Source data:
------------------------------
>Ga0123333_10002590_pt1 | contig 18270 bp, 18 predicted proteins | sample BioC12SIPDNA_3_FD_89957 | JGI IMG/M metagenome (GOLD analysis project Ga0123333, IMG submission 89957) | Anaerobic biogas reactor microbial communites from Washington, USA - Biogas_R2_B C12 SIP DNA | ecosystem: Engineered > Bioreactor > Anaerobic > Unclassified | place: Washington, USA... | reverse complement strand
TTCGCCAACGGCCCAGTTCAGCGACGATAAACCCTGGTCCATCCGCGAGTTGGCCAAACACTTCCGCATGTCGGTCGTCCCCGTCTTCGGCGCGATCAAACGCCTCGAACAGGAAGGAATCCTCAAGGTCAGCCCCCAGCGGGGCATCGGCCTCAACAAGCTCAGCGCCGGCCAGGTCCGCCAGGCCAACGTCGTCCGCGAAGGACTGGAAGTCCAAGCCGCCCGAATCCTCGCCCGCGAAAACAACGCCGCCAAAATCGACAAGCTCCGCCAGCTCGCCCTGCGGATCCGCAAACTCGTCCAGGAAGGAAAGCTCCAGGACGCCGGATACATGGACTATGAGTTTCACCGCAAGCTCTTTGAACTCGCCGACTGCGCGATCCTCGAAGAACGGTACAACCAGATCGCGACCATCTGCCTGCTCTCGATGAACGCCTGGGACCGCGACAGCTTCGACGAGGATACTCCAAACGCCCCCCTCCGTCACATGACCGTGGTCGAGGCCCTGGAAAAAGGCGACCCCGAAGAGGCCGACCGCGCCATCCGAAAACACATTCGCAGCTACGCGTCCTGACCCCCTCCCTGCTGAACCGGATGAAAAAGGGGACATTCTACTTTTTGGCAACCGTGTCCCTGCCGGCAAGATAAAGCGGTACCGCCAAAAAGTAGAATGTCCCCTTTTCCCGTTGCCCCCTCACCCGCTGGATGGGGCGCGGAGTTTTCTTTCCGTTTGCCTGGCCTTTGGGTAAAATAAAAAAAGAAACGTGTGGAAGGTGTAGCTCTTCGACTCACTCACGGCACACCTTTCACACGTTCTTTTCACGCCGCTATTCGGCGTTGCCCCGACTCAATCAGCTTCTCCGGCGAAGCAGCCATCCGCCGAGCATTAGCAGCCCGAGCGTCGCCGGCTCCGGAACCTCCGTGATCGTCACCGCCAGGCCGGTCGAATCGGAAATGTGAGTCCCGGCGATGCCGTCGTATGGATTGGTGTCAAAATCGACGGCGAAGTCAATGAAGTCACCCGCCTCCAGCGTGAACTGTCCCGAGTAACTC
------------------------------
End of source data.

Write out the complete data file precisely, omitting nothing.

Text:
>Ga0123333_10002590_pt1 | contig 18270 bp, 18 predicted proteins | sample BioC12SIPDNA_3_FD_89957 | JGI IMG/M metagenome (GOLD analysis project Ga0123333, IMG submission 89957) | Anaerobic biogas reactor microbial communites from Washington, USA - Biogas_R2_B C12 SIP DNA | ecosystem: Engineered > Bioreactor > Anaerobic > Unclassified | place: Washington, USA... | reverse complement strand
TTCGCCAACGGCCCAGTTCAGCGACGATAAACCCTGGTCCATCCGCGAGTTGGCCAAACACTTCCGCATGTCGGTCGTCCCCGTCTTCGGCGCGATCAAACGCCTCGAACAGGAAGGAATCCTCAAGGTCAGCCCCCAGCGGGGCATCGGCCTCAACAAGCTCAGCGCCGGCCAGGTCCGCCAGGCCAACGTCGTCCGCGAAGGACTGGAAGTCCAAGCCGCCCGAATCCTCGCCCGCGAAAACAACGCCGCCAAAATCGACAAGCTCCGCCAGCTCGCCCTGCGGATCCGCAAACTCGTCCAGGAAGGAAAGCTCCAGGACGCCGGATACATGGACTATGAGTTTCACCGCAAGCTCTTTGAACTCGCCGACTGCGCGATCCTCGAAGAACGGTACAACCAGATCGCGACCATCTGCCTGCTCTCGATGAACGCCTGGGACCGCGACAGCTTCGACGAGGATACTCCAAACGCCCCCCTCCGTCACATGACCGTGGTCGAGGCCCTGGAAAAAGGCGACCCCGAAGAGGCCGACCGCGCCATCCGAAAACACATTCGCAGCTACGCGTCCTGACCCCCTCCCTGCTGAACCGGATGAAAAAGGGGACATTCTACTTTTTGGCAACCGTGTCCCTGCCGGCAAGATAAAGCGGTACCGCCAAAAAGTAGAATGTCCCCTTTTCCCGTTGCCCCCTCACCCGCTGGATGGGGCGCGGAGTTTTCTTTCCGTTTGCCTGGCCTTTGGGTAAAATAAAAAAAGAAACGTGTGGAAGGTGTAGCTCTTCGACTCACTCACGGCACACCTTTCACACGTTCTTTTCACGCCGCTATTCGGCGTTGCCCCGACTCAATCAGCTTCTCCGGCGAAGCAGCCATCCGCCGAGCATTAGCAGCCCGAGCGTCGCCGGCTCCGGAACCTCCGTGATCGTCACCGCCAGGCCGGTCGAATCGGAAATGTGAGTCCCGGCGATGCCGTCGTATGGATTGGTGTCAAAATCGACGGCGAAGTCAATGAAGTCACCCGCCTCCAGCGTGAACTGTCCCGAGTAACTC